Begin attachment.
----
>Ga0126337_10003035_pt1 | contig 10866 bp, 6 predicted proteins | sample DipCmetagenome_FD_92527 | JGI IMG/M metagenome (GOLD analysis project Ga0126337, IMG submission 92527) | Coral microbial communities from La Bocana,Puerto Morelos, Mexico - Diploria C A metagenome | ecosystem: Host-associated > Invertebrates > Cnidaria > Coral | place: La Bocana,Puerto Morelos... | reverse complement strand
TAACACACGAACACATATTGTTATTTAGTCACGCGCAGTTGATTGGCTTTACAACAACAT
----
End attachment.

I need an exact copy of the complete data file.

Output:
>Ga0126337_10003035_pt1 | contig 10866 bp, 6 predicted proteins | sample DipCmetagenome_FD_92527 | JGI IMG/M metagenome (GOLD analysis project Ga0126337, IMG submission 92527) | Coral microbial communities from La Bocana,Puerto Morelos, Mexico - Diploria C A metagenome | ecosystem: Host-associated > Invertebrates > Cnidaria > Coral | place: La Bocana,Puerto Morelos... | reverse complement strand
TAACACACGAACACATATTGTTATTTAGTCACGCGCAGTTGATTGGCTTTACAACAACAT